Hanriot 1909 monoplane
The Hanriot 1909 monoplane was an early French aircraft constructed by Rene Hanriot, a successful automobile racer. The Hanriot 1909 monoplane had an uncovered rectangular-section wire-braced wooden fuselage with cambered parallel-chord wings; the main undercarriage consisted of a pair of skids which carried a pair of independently sprung wheels mounted on a steel cross tube, the skids being carried on two pairs of struts which converged inwards, the aft pair being continued above the fuselage to form an inverted V cabane to which the wing bracing and warping wires were attached. The front struts terminated at the engine bearers, which were midway between the upper and lower longerons. Tail surfaces consisted of a tailplane and elevator mounted on top of the fuselage and a fixed fin mounted under the fuselage with the attached rudder underneath the horizontal tail surfaces; the aircraft was controlled with a pair of handwheels on either side of the cockpit operating wing warping and elevator, foot-pedals operating the rudder.
Two examples were shown at the Paris Aero Salon in October 1909 in an unfinished condition. One was powered by a (37 kW Buchet engine and the other by a 25 kW Hanriot engine. One was flown at Rheims in December 1909, first by Eugene Ruchonnet and afterwards by Rene Hanriot followed by his son Marcel aged 15; the two aircraft displayed at the 1909 Paris exhibition were the only examples manufactured. Flight refers to them as the Hanriot I and Hanriot II. By the time that they were first flown Hanriot and Ruchonnet had started work on a series of related monoplane designs, which were exhibited at the Salon d'Automobiles, d'Aeronautique, du Cycles et des Sports, which opened in Brussels on 16 January 1910. Data from General characteristics Crew: 1 Length: 9.4 m Wingspan: 9.16 m Wing area: 24 m2 Empty weight: 400 kg Powerplant: 1 × Buchet 6-cylinder inline piston engine, water cooled, 37 kW Opdycke, French Aeroplanes before the Great War. Atglen, PA: Schiffer, 1999 ISBN 0-7643-0752-5
The Hanriot H.43 was a military utility aircraft produced in France in the late 1920s and early 1930s, used by the Aéronautique Militaire as a trainer. While Hanriot had spent most of the 1920s manufacturing further and further developments of the HD.14 that had flown in 1920, the H.43 was an new design. It was a conventional single-bay biplane with staggered wings of unequal span and a fuselage of fabric-covered metal tube. Accommodation for the pilot and passenger was in tandem, open cockpits and the main units of the fixed, tailskid undercarriage were linked by a cross-axle. Two prototypes in 1927 were followed by the LH.431 in 1928, a much-modified version that dispensed with the sweepback used on both the upper and lower wings of the H.43, had a new tail fin and added metal covering to the sides of the fuselage. This was ordered into production by the Aéronautique Militaire; these were different again from the LH.431 prototype, having divided main undercarriage units, wings of greater area, redesigned interplane struts.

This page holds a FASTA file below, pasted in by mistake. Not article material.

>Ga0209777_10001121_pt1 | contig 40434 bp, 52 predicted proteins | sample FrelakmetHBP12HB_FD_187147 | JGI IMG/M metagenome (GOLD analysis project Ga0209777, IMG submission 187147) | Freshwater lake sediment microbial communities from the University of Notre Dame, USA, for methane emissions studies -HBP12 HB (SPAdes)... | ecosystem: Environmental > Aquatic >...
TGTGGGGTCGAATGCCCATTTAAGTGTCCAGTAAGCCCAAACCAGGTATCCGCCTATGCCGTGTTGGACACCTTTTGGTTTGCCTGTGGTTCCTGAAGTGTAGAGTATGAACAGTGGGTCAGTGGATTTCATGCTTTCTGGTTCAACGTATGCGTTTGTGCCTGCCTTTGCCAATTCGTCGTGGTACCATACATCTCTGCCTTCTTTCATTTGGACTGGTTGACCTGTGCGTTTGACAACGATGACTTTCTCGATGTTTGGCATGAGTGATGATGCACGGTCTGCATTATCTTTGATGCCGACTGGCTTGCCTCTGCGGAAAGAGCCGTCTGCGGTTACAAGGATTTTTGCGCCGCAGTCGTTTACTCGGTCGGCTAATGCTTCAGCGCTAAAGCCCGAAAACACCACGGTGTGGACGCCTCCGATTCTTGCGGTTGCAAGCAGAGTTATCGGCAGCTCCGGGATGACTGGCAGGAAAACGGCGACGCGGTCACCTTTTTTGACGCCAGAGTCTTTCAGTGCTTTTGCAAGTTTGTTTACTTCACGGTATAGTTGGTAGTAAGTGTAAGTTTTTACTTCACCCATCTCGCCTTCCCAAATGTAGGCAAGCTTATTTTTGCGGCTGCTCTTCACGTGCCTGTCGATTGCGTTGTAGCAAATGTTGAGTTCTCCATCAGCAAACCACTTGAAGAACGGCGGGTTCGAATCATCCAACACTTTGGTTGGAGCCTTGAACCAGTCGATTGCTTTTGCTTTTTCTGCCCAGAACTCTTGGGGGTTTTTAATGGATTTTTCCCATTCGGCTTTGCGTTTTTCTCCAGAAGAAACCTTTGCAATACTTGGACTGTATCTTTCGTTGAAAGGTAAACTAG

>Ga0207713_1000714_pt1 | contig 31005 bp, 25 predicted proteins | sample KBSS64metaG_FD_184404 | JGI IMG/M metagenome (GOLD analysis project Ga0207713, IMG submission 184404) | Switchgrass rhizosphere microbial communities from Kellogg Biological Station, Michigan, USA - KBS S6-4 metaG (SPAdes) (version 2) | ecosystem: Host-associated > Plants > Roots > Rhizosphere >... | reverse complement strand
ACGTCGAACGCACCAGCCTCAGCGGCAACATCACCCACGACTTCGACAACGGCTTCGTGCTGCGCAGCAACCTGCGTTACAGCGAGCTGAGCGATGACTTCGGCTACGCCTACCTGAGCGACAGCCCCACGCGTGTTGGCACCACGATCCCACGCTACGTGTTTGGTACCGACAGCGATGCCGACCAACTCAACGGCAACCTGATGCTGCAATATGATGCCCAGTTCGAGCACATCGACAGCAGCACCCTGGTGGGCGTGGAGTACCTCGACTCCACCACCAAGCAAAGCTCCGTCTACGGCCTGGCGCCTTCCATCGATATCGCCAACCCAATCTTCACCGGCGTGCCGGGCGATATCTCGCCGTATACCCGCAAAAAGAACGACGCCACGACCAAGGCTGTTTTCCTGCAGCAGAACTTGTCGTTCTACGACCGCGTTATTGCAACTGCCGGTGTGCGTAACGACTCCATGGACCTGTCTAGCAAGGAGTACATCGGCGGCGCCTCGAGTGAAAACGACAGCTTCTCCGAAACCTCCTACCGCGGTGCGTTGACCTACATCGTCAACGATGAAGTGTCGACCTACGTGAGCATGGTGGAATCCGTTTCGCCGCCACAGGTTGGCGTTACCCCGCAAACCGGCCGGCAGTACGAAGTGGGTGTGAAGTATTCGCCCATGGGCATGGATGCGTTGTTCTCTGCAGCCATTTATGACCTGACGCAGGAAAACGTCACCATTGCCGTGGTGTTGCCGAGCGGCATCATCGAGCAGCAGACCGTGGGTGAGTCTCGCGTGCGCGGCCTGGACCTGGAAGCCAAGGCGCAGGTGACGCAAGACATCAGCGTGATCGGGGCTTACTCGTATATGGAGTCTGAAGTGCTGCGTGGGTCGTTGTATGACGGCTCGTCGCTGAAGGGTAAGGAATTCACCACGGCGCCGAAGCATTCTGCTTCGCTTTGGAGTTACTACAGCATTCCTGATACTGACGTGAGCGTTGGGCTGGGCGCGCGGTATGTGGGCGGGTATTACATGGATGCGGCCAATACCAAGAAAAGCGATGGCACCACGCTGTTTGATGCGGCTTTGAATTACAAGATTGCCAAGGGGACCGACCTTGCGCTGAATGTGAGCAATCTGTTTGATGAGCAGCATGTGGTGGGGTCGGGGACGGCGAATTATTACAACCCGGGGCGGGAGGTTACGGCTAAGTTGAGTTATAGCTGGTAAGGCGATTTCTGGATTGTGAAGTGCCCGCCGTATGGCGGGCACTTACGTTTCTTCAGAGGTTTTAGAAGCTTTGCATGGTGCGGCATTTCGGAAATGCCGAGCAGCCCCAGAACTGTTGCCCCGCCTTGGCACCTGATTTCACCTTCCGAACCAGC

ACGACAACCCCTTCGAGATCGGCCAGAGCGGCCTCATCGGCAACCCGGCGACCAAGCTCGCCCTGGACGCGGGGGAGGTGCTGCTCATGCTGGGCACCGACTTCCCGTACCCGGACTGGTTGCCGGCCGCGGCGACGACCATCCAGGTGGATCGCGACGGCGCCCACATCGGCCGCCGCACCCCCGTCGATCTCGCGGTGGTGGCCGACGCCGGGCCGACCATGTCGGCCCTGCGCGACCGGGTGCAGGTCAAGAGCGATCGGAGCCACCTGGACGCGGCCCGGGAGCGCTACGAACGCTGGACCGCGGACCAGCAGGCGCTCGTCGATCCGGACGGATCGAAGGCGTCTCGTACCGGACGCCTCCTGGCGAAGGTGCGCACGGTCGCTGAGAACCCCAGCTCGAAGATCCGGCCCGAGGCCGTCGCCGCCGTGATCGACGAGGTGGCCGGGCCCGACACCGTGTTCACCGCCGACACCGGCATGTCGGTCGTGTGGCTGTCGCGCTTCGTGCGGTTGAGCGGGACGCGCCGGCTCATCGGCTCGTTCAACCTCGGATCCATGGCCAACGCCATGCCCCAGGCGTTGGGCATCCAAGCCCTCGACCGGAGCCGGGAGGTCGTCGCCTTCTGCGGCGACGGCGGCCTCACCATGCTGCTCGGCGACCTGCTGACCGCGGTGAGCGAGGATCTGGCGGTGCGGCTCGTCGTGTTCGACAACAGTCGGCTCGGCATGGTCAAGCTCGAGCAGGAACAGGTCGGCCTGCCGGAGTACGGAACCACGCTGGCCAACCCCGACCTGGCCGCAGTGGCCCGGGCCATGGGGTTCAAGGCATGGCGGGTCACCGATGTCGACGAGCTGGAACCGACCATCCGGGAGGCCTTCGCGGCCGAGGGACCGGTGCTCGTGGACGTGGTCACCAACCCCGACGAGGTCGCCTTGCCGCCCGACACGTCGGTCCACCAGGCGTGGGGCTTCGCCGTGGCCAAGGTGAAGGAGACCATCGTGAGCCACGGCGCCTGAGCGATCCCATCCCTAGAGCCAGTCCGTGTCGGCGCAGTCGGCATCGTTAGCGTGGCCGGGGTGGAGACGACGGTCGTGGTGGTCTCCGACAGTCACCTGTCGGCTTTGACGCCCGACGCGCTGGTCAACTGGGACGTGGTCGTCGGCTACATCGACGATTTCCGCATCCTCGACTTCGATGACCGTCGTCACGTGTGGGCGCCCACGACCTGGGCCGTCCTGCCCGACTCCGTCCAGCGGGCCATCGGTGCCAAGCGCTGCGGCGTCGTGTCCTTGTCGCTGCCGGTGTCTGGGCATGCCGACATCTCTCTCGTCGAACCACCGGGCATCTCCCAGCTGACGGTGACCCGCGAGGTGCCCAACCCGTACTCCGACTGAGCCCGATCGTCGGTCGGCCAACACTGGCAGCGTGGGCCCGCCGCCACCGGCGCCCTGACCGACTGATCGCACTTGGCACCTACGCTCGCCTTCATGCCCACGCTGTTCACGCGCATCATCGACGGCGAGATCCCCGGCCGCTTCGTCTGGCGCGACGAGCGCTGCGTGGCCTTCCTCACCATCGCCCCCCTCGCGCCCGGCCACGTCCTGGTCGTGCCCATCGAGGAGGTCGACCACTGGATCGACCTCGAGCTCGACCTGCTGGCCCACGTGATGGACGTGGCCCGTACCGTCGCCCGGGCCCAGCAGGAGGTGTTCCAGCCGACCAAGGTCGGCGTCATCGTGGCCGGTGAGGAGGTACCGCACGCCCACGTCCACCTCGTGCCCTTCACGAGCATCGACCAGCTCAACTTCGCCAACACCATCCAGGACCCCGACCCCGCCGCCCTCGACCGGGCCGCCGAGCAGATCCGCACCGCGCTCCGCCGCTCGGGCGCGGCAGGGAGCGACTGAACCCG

From 1927 to 1933, the Army would purchase nearly 150 examples for a variety of support roles including training, observation, as an air ambulance. At the Fall of France in 1940, 75 of these aircraft remained in service. H.43 variants were operated by civil flying schools in France, as well as 12 examples purchased for the military of Peru H.43 - prototype with Salmson CM.9 engine H.430 - version with Salmson 9Ab engine H.431.01 - development of H.430 with revised wings and fuselage and Lorraine 7Ma engine LH.431 - production version with divided main undercarriage units and Lorraine 7Mc engine LH.432 - gunnery training version with machine gun on ring mount in rear cockpit LH.433 - revised LH.431 with modified landing gear and tail fin, Lorraine 7Me engine LH.434 - H.436 - dedicated trainer version based on LH.433 with Salmson 9Ab engine LH.437 - air ambulance version based on LH.433 LH.437ter - air ambulance version with Salmson engine. H.438 - export version of LH.433 for Peru H.439 - civil trainer version, some with tailwheel in place of tailskid.
FranceFrench Air Force PeruPeruvian Air Force SpainSpanish Republican Air Force, Hanriot LH.437/239 Data from Jane's all the World's Aircraft 1928General characteristics Crew: 2 Length: 7.24 m Wingspan: 10.6 m Height: 4.2 m Wing area: 53.5 m2 Empty weight: 842 kg Gross weight: 1,420 kg Powerplant: 1 × Salmson CM.9 9-cylinder air-cooled radial piston engine, 170 kW Propellers: 2-bladed fixed pitch propellerPerformance Maximum speed: 185 km/h 180 km/h at 2,000 m 173 km/h at 4,000 m 166 km/h at 5,000 m Range: 450 km Endurance: 3 hours Service ceiling: 6,000 m Time to altitude: 2,000 m in 8 minutes 36 seconds4,000 m in 22 minutes 12 seconds 5,000 m in 38 minutesWing loading: 50.3 kg/m2 Power/mass: 0.1236 kW/kg Related lists List of Interwar military aircraft List of aircraft of the Spanish Republican Air Force Taylor, Michael J. H.. Jane's Encyclopedia of Aviation. London: Studio Editions. P. 470. World Aircraft Information Files. London: Bright Star Publishing. Pp. File 896 Sheet 10
Italian Air Force